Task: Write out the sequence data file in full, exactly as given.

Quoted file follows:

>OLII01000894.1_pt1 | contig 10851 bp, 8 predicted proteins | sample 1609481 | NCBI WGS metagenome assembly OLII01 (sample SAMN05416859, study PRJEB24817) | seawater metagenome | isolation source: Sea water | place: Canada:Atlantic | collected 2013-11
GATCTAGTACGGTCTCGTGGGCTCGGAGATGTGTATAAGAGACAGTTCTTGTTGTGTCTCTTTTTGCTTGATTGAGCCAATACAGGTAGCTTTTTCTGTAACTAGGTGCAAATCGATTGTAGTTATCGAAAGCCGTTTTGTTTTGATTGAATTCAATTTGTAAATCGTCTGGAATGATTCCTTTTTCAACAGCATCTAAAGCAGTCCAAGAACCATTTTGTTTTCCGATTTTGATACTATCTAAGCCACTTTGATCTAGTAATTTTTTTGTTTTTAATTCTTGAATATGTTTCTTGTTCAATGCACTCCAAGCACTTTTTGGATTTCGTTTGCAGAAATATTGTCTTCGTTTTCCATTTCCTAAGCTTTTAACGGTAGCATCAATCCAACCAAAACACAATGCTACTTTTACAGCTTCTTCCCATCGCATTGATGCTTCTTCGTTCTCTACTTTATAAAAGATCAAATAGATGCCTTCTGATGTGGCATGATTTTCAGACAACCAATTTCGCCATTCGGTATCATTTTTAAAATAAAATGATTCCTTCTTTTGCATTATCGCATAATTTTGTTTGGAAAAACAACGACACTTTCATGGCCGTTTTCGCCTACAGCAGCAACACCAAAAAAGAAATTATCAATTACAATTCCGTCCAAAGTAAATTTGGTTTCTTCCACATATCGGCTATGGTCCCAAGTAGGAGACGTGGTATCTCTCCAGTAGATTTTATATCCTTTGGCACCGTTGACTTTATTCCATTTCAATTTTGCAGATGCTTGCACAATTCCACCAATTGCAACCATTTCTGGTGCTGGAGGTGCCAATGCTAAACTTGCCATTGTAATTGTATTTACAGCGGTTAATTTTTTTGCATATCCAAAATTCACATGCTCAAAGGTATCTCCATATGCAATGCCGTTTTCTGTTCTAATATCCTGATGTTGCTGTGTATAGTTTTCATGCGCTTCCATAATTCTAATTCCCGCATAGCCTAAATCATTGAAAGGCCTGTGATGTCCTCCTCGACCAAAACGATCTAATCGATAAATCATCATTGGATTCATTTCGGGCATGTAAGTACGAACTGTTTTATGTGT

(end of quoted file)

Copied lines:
>OLII01000894.1_pt1 | contig 10851 bp, 8 predicted proteins | sample 1609481 | NCBI WGS metagenome assembly OLII01 (sample SAMN05416859, study PRJEB24817) | seawater metagenome | isolation source: Sea water | place: Canada:Atlantic | collected 2013-11
GATCTAGTACGGTCTCGTGGGCTCGGAGATGTGTATAAGAGACAGTTCTTGTTGTGTCTCTTTTTGCTTGATTGAGCCAATACAGGTAGCTTTTTCTGTAACTAGGTGCAAATCGATTGTAGTTATCGAAAGCCGTTTTGTTTTGATTGAATTCAATTTGTAAATCGTCTGGAATGATTCCTTTTTCAACAGCATCTAAAGCAGTCCAAGAACCATTTTGTTTTCCGATTTTGATACTATCTAAGCCACTTTGATCTAGTAATTTTTTTGTTTTTAATTCTTGAATATGTTTCTTGTTCAATGCACTCCAAGCACTTTTTGGATTTCGTTTGCAGAAATATTGTCTTCGTTTTCCATTTCCTAAGCTTTTAACGGTAGCATCAATCCAACCAAAACACAATGCTACTTTTACAGCTTCTTCCCATCGCATTGATGCTTCTTCGTTCTCTACTTTATAAAAGATCAAATAGATGCCTTCTGATGTGGCATGATTTTCAGACAACCAATTTCGCCATTCGGTATCATTTTTAAAATAAAATGATTCCTTCTTTTGCATTATCGCATAATTTTGTTTGGAAAAACAACGACACTTTCATGGCCGTTTTCGCCTACAGCAGCAACACCAAAAAAGAAATTATCAATTACAATTCCGTCCAAAGTAAATTTGGTTTCTTCCACATATCGGCTATGGTCCCAAGTAGGAGACGTGGTATCTCTCCAGTAGATTTTATATCCTTTGGCACCGTTGACTTTATTCCATTTCAATTTTGCAGATGCTTGCACAATTCCACCAATTGCAACCATTTCTGGTGCTGGAGGTGCCAATGCTAAACTTGCCATTGTAATTGTATTTACAGCGGTTAATTTTTTTGCATATCCAAAATTCACATGCTCAAAGGTATCTCCATATGCAATGCCGTTTTCTGTTCTAATATCCTGATGTTGCTGTGTATAGTTTTCATGCGCTTCCATAATTCTAATTCCCGCATAGCCTAAATCATTGAAAGGCCTGTGATGTCCTCCTCGACCAAAACGATCTAATCGATAAATCATCATTGGATTCATTTCGGGCATGTAAGTACGAACTGTTTTATGTGT